The Best Photography Spots in Rio de Janeiro
Rio is known as The Cidade Maravilhosa, or “marvelous city,” and for a good reason, as it blends breath-taking nature with South American and Portuguese culture to create one of the most photogenic cityscapes in the world. The second biggest city in Brazil – after massive Sao Paolo – has everything you would need if you were trying to make a paradise. Locals say that on the eighth day, God created Rio.
Tall and tan and young and lovely, the girl from Ipanema will be waiting on this most famous beach. Every flicker of light entering your lens is the picture of a lifetime at Ipanema beach. While this beach is gorgeous, everyone knows it – the crowds here are dense, and the drinks are decidedly expensive.
This beach is known for its wavy pattern of black and white tiles that hem the soft white sand. It is longer and more crowded than Ipanema. Which, if you’re looking to get some pictures of city life, may be the better option. These two world-famous beaches are side by side, so you can certainly do both, and since the jury is still out on which has the better views, you can decide for yourself. Say what you will about Ipanema, but music and passion are always in fashion at the Copa.
Parque Lage, Pedra da Gavea, and Pedra Bonita at Tijuca National Park
Hemmed by the sea, the Tijuca forest is known for its incredible biodiversity which means that you can, with a bit of luck, snap a picture or two of the exotic residents at this lush, overgrown forest. You can hike Pedra Bonita, or beautiful rock, in about forty minutes with relative ease, and any exertion spent is certainly worth it once you see the view from the top. You will take the best pictures if you make it by sunrise. Pedra de Gaeva, the peak right next to Pedra Bonita, is one of the highest mountains rising directly from the sea. You can hike Pedra Bonita, too, though the trek is much steeper and more challenging, and you must bring a guide. If you’re not in the hiking mood, head to Parque Lage and visit the erstwhile residence of industrialist Enrique Lage and his wife, the famous singer Gabriella Besanzoni. Words don’t do the mansion justice, which is why you should head there to take some pictures to show people instead.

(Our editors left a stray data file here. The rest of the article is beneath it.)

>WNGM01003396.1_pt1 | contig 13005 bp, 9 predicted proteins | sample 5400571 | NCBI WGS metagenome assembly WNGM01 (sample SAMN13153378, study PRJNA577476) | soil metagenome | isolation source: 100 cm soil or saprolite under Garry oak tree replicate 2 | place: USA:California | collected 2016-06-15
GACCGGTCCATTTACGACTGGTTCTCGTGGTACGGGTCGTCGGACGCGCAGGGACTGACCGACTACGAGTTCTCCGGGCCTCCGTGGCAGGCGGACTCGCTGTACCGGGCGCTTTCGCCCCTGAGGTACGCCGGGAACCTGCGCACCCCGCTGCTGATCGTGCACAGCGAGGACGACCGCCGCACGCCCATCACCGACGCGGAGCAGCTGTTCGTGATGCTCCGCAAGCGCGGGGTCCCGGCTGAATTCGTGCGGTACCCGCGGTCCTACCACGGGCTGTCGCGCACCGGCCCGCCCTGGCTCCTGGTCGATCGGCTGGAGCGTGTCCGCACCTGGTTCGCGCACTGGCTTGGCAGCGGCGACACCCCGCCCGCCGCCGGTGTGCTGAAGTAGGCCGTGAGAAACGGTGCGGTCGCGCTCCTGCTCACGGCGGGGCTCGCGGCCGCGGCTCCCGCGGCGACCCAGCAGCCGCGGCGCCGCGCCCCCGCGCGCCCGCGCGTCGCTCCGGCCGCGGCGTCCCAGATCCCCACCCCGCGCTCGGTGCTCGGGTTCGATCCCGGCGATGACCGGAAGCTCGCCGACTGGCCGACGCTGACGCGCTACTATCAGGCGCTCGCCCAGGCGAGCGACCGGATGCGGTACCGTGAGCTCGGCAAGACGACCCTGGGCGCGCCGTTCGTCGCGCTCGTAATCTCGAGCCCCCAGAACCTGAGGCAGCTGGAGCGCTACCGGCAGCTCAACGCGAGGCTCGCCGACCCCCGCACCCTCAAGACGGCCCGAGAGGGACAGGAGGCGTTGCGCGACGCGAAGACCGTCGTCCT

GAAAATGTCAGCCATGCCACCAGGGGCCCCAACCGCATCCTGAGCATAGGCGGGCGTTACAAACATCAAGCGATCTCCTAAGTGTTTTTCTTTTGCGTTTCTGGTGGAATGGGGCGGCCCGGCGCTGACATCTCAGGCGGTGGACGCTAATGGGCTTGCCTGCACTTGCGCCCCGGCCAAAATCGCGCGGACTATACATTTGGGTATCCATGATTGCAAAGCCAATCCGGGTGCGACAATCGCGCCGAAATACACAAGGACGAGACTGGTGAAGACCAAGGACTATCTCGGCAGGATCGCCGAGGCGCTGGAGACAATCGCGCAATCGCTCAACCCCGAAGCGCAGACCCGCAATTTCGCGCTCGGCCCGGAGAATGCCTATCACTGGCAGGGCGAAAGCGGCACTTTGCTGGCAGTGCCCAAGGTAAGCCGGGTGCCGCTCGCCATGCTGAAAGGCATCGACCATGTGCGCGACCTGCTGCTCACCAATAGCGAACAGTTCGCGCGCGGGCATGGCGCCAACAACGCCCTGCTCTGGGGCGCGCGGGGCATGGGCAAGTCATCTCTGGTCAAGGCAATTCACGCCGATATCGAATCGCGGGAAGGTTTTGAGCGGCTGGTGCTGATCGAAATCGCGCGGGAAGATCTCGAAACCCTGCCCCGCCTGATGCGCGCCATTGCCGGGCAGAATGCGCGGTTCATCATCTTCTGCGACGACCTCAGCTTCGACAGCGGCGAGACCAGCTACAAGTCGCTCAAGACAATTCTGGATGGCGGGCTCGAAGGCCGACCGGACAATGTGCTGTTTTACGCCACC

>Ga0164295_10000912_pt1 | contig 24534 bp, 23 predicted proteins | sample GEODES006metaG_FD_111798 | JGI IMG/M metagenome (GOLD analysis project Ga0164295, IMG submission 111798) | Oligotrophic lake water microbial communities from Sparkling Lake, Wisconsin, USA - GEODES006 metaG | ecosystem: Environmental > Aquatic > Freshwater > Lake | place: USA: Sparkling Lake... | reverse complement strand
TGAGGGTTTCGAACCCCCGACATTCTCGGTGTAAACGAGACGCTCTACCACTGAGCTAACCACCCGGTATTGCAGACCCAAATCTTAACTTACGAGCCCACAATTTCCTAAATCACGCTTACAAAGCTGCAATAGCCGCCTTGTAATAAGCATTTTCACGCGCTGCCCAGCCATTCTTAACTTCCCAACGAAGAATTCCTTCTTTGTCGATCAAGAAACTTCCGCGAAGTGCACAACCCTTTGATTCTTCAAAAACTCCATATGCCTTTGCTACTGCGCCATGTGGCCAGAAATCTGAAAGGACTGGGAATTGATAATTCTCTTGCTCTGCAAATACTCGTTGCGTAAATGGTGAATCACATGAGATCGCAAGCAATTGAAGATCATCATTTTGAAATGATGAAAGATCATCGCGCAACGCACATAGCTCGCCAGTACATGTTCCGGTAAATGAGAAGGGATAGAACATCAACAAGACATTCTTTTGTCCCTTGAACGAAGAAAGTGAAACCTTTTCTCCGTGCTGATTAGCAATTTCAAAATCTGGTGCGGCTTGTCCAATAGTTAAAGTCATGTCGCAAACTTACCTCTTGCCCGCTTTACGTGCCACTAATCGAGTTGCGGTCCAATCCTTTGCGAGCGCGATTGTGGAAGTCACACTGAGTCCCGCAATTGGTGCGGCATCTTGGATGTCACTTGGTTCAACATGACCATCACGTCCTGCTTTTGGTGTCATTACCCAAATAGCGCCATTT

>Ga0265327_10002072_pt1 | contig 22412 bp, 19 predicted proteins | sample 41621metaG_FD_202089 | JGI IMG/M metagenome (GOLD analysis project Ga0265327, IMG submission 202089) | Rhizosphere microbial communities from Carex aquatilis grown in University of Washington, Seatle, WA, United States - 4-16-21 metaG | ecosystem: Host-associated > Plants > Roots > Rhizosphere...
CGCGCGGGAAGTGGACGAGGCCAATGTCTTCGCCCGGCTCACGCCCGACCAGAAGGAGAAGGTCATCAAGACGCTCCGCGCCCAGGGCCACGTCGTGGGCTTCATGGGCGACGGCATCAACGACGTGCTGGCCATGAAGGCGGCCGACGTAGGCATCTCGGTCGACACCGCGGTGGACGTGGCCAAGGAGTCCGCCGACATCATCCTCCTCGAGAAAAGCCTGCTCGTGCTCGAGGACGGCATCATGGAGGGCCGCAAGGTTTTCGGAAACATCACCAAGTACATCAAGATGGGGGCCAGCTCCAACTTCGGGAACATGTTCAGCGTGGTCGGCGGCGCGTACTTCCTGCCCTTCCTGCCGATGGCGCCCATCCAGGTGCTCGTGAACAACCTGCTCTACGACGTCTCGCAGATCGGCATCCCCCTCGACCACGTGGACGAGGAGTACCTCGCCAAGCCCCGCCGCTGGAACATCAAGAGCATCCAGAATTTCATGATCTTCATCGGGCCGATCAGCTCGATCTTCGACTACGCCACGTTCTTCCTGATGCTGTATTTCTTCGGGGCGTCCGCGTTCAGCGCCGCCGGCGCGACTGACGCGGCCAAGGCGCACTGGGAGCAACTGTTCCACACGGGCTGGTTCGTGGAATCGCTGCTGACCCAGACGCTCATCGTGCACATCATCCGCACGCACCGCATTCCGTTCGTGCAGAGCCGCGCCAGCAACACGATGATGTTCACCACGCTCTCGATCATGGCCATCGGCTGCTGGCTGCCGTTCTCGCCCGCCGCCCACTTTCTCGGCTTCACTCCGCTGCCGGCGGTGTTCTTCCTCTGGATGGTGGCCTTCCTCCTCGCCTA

Sugar Loaf Mountain & Cable Car
Named like this because of its resemblance to a heap of brown cane sugar, with its rounded, wide peak and a cable car that takes you up to the top, Sugar Loaf Mountain is both a wonderful subject for photos and a great spot from which to take pictures. The quartz and granite monolith sitting calmly in the sea is one of the most important marks of the city, and the people of Rio justly feel very affectionately toward it, as you most certainly will as well. Ride up with the cable car at sunset and thank us later.
Jardim Botanico do Rio
An avenue lined with tall palm trees leads to the botanical gardens of Rio, located in a district of the same name. These gardens are home to over 6,500 distinct species of plants, flowers, and trees, all of which make for wonderful photographic material. The Jardim Botanico puts on an incredible show of what nature is capable of, and you can find statues throughout the property if your eye longs for a human-made distraction from the lilypads, palms, and cacti at this 140-hectare park, one of the finest of its kind anywhere in the world.
While the name translates to red beach, Praia Vermelha is all about the blue: that of the water, of course. Deep blue, calm waters shine like lapis lazuli at this tranquil, small beach. The reason it is called the red beach, you should know, is that the sunset dresses this bit of Rio up in the most dramatic crimson at the close of every day. So, you’ve got your reason to come here at dusk, but even in the daytime, seeing the Sugar Loaf mountain from its other side is well worth the abject suffering you will have to endure sipping on coconut water with your toes in the sand.
Morro Dois Irmaos
The two brothers, as this hill is called, watch over the city of Rio with one body and two heads. The two peaks can be reached through an easy hike, and the views from here are uniquely wonderful, opening the entire south side of Rio. While this list has no shortage of postcard motifs, two brothers hill comes with the unique opportunity to get a picture of the marvelous bay that others may not bother hiking. So, get that photo printed and stick a couple of stamps on the back to make the folks back home reach for their smelling salts.
Buildings and Monuments
Christ the Redeemer
The biggest art deco statue in the world, Cristo Redentor is a symbol of Rio de Janeiro. This is the second largest statue of Jesus in the world, being bested by a comparatively obscure one somewhere in Poland. Seen from countless parts of the city, the Redeemer, like the Sugar Loaf mountain, deserves to be photographed from afar and up close. So take the train through the park and then ride the elevator up Corcovado mountain and, whatever you do, don’t forget your camera. Alternatively, if you a closeup, you can climb the 220 steps to his feet.
The Niteroi Contemporary Art Museum
The Niteroi Contemporary Art Museum looks like it is a fever dream of Stanley Kubrick, with its futuristic lines resembling that of an extraterrestrial spaceship landed on a peak jutting from the coast of Rio. While it looks like a building from the Jetson’s, meaning it resembles a version of the future as people in the 80’s imagined it would look, it was actually finished in 1996. This massive museum is wonderful from the inside, but nothing beats a picture of the edifice from the beach below it.